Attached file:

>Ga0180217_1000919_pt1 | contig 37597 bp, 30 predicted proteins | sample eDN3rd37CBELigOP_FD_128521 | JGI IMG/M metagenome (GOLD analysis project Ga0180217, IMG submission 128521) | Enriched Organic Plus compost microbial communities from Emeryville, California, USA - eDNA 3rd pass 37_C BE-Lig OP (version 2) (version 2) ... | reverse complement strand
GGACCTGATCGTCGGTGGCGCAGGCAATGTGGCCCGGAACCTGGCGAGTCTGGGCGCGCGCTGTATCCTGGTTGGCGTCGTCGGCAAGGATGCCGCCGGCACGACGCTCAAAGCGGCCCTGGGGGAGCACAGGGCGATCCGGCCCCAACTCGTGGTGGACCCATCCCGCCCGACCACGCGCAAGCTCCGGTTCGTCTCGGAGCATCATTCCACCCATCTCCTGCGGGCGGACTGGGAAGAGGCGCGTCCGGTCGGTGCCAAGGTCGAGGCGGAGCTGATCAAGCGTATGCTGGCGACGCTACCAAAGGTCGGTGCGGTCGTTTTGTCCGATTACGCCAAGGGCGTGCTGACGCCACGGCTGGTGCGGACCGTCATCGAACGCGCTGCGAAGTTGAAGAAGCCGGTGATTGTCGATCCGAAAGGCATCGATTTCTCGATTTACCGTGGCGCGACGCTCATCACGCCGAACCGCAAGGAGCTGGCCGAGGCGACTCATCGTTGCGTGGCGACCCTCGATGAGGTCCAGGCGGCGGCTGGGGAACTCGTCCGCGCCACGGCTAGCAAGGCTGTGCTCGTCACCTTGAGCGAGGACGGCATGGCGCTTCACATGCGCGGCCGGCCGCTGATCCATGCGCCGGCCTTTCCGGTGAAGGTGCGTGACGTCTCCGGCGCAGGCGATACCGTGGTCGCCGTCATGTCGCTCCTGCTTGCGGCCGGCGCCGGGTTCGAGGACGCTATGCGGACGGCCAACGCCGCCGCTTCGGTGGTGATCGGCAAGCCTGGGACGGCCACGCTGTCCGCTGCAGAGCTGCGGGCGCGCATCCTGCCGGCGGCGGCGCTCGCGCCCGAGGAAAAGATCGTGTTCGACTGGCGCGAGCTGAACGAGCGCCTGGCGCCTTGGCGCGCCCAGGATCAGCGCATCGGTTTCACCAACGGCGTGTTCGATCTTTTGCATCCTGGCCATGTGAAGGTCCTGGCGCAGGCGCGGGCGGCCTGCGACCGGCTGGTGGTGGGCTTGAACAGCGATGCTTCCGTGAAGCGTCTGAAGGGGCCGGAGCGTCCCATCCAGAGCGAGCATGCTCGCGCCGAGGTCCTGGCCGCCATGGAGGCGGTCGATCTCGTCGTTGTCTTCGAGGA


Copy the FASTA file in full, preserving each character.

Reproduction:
>Ga0180217_1000919_pt1 | contig 37597 bp, 30 predicted proteins | sample eDN3rd37CBELigOP_FD_128521 | JGI IMG/M metagenome (GOLD analysis project Ga0180217, IMG submission 128521) | Enriched Organic Plus compost microbial communities from Emeryville, California, USA - eDNA 3rd pass 37_C BE-Lig OP (version 2) (version 2) ... | reverse complement strand
GGACCTGATCGTCGGTGGCGCAGGCAATGTGGCCCGGAACCTGGCGAGTCTGGGCGCGCGCTGTATCCTGGTTGGCGTCGTCGGCAAGGATGCCGCCGGCACGACGCTCAAAGCGGCCCTGGGGGAGCACAGGGCGATCCGGCCCCAACTCGTGGTGGACCCATCCCGCCCGACCACGCGCAAGCTCCGGTTCGTCTCGGAGCATCATTCCACCCATCTCCTGCGGGCGGACTGGGAAGAGGCGCGTCCGGTCGGTGCCAAGGTCGAGGCGGAGCTGATCAAGCGTATGCTGGCGACGCTACCAAAGGTCGGTGCGGTCGTTTTGTCCGATTACGCCAAGGGCGTGCTGACGCCACGGCTGGTGCGGACCGTCATCGAACGCGCTGCGAAGTTGAAGAAGCCGGTGATTGTCGATCCGAAAGGCATCGATTTCTCGATTTACCGTGGCGCGACGCTCATCACGCCGAACCGCAAGGAGCTGGCCGAGGCGACTCATCGTTGCGTGGCGACCCTCGATGAGGTCCAGGCGGCGGCTGGGGAACTCGTCCGCGCCACGGCTAGCAAGGCTGTGCTCGTCACCTTGAGCGAGGACGGCATGGCGCTTCACATGCGCGGCCGGCCGCTGATCCATGCGCCGGCCTTTCCGGTGAAGGTGCGTGACGTCTCCGGCGCAGGCGATACCGTGGTCGCCGTCATGTCGCTCCTGCTTGCGGCCGGCGCCGGGTTCGAGGACGCTATGCGGACGGCCAACGCCGCCGCTTCGGTGGTGATCGGCAAGCCTGGGACGGCCACGCTGTCCGCTGCAGAGCTGCGGGCGCGCATCCTGCCGGCGGCGGCGCTCGCGCCCGAGGAAAAGATCGTGTTCGACTGGCGCGAGCTGAACGAGCGCCTGGCGCCTTGGCGCGCCCAGGATCAGCGCATCGGTTTCACCAACGGCGTGTTCGATCTTTTGCATCCTGGCCATGTGAAGGTCCTGGCGCAGGCGCGGGCGGCCTGCGACCGGCTGGTGGTGGGCTTGAACAGCGATGCTTCCGTGAAGCGTCTGAAGGGGCCGGAGCGTCCCATCCAGAGCGAGCATGCTCGCGCCGAGGTCCTGGCCGCCATGGAGGCGGTCGATCTCGTCGTTGTCTTCGAGGA